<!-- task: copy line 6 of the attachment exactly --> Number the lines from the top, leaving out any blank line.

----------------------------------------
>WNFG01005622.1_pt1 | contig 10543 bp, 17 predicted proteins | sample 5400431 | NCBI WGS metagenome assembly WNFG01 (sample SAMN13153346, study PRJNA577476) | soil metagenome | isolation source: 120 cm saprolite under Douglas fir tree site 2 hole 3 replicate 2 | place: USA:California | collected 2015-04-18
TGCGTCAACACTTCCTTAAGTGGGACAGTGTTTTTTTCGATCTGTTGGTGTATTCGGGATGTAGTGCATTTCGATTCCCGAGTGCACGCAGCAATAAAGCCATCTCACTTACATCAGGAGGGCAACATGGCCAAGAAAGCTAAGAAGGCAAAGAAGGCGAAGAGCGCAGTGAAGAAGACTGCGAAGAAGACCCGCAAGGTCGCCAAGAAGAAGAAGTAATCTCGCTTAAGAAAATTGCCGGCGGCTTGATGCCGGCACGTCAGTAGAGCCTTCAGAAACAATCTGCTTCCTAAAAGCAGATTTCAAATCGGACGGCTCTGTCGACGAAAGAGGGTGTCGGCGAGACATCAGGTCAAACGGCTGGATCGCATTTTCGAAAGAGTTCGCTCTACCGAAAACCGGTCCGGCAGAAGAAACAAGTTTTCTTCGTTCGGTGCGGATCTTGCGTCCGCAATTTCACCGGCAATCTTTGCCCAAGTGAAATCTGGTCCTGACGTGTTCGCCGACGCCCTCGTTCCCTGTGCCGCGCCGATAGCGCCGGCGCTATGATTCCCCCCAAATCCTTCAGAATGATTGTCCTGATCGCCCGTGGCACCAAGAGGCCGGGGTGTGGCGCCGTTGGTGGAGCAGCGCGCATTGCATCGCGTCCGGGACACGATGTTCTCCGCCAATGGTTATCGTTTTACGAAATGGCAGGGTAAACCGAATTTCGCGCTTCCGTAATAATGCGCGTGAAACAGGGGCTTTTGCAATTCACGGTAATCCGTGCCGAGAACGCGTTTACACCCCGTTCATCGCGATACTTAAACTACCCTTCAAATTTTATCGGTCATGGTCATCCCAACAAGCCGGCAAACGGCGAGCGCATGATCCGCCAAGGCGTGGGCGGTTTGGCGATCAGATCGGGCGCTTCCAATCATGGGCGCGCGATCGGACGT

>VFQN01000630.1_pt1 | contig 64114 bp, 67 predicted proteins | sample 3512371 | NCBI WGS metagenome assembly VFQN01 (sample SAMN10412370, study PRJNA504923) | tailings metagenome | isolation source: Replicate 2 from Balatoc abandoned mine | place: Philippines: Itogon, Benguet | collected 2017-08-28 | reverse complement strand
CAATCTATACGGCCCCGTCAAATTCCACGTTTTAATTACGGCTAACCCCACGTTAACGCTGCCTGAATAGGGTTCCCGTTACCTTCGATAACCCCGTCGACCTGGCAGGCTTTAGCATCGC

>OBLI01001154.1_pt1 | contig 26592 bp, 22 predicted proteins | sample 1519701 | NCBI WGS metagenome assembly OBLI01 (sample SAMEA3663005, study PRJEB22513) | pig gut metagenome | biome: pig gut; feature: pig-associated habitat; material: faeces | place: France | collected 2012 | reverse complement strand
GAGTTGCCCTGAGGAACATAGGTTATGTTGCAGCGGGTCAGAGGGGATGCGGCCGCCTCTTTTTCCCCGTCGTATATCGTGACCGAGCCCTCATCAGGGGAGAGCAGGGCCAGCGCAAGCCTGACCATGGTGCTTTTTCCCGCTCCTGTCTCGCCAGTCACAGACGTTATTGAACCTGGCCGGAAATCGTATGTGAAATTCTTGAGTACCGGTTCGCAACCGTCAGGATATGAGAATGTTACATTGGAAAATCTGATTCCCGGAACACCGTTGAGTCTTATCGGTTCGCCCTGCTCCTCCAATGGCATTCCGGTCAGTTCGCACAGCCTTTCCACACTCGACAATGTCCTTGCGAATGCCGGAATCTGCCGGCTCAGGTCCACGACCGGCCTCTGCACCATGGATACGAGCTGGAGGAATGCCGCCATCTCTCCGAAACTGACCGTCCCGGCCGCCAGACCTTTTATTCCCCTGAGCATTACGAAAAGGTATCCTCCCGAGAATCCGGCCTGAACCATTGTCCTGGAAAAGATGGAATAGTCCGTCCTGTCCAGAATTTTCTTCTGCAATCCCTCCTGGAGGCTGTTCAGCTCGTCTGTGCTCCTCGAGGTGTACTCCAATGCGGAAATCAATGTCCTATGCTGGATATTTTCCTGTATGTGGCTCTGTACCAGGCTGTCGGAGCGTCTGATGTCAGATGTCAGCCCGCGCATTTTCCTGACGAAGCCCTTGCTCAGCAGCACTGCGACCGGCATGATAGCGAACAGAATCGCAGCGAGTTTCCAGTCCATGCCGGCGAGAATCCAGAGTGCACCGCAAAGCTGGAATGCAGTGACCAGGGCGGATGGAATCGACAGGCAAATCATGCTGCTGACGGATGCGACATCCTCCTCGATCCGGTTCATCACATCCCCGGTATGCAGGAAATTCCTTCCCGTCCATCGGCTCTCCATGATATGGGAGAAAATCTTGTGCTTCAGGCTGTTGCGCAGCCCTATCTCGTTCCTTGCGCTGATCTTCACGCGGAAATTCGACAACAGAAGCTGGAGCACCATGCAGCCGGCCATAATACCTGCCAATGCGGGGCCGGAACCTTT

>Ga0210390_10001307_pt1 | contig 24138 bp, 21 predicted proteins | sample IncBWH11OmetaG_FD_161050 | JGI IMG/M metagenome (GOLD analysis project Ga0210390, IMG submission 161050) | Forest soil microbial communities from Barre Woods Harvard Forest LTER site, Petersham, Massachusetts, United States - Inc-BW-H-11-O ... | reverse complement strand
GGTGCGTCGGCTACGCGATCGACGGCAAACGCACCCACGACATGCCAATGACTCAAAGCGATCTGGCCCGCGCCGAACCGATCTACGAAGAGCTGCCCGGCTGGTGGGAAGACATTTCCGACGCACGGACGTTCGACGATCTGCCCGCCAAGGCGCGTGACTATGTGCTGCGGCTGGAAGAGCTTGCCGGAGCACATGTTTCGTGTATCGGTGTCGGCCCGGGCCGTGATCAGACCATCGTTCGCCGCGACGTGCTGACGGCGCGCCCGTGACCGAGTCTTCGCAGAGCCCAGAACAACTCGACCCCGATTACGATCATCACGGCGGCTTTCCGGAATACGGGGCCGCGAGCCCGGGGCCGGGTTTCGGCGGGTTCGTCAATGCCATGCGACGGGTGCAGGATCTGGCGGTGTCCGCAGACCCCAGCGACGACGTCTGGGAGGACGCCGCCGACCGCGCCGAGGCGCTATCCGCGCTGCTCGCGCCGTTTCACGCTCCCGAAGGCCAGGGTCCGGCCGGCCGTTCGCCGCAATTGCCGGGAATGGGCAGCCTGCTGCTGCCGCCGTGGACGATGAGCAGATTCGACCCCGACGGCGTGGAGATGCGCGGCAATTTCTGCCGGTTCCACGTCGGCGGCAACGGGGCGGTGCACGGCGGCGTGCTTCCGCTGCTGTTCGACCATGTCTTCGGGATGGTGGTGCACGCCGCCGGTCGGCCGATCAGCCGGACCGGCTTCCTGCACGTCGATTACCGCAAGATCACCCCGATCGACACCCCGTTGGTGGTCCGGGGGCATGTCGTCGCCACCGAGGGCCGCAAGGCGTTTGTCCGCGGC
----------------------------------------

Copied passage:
GAGTTGCCCTGAGGAACATAGGTTATGTTGCAGCGGGTCAGAGGGGATGCGGCCGCCTCTTTTTCCCCGTCGTATATCGTGACCGAGCCCTCATCAGGGGAGAGCAGGGCCAGCGCAAGCCTGACCATGGTGCTTTTTCCCGCTCCTGTCTCGCCAGTCACAGACGTTATTGAACCTGGCCGGAAATCGTATGTGAAATTCTTGAGTACCGGTTCGCAACCGTCAGGATATGAGAATGTTACATTGGAAAATCTGATTCCCGGAACACCGTTGAGTCTTATCGGTTCGCCCTGCTCCTCCAATGGCATTCCGGTCAGTTCGCACAGCCTTTCCACACTCGACAATGTCCTTGCGAATGCCGGAATCTGCCGGCTCAGGTCCACGACCGGCCTCTGCACCATGGATACGAGCTGGAGGAATGCCGCCATCTCTCCGAAACTGACCGTCCCGGCCGCCAGACCTTTTATTCCCCTGAGCATTACGAAAAGGTATCCTCCCGAGAATCCGGCCTGAACCATTGTCCTGGAAAAGATGGAATAGTCCGTCCTGTCCAGAATTTTCTTCTGCAATCCCTCCTGGAGGCTGTTCAGCTCGTCTGTGCTCCTCGAGGTGTACTCCAATGCGGAAATCAATGTCCTATGCTGGATATTTTCCTGTATGTGGCTCTGTACCAGGCTGTCGGAGCGTCTGATGTCAGATGTCAGCCCGCGCATTTTCCTGACGAAGCCCTTGCTCAGCAGCACTGCGACCGGCATGATAGCGAACAGAATCGCAGCGAGTTTCCAGTCCATGCCGGCGAGAATCCAGAGTGCACCGCAAAGCTGGAATGCAGTGACCAGGGCGGATGGAATCGACAGGCAAATCATGCTGCTGACGGATGCGACATCCTCCTCGATCCGGTTCATCACATCCCCGGTATGCAGGAAATTCCTTCCCGTCCATCGGCTCTCCATGATATGGGAGAAAATCTTGTGCTTCAGGCTGTTGCGCAGCCCTATCTCGTTCCTTGCGCTGATCTTCACGCGGAAATTCGACAACAGAAGCTGGAGCACCATGCAGCCGGCCATAATACCTGCCAATGCGGGGCCGGAACCTTT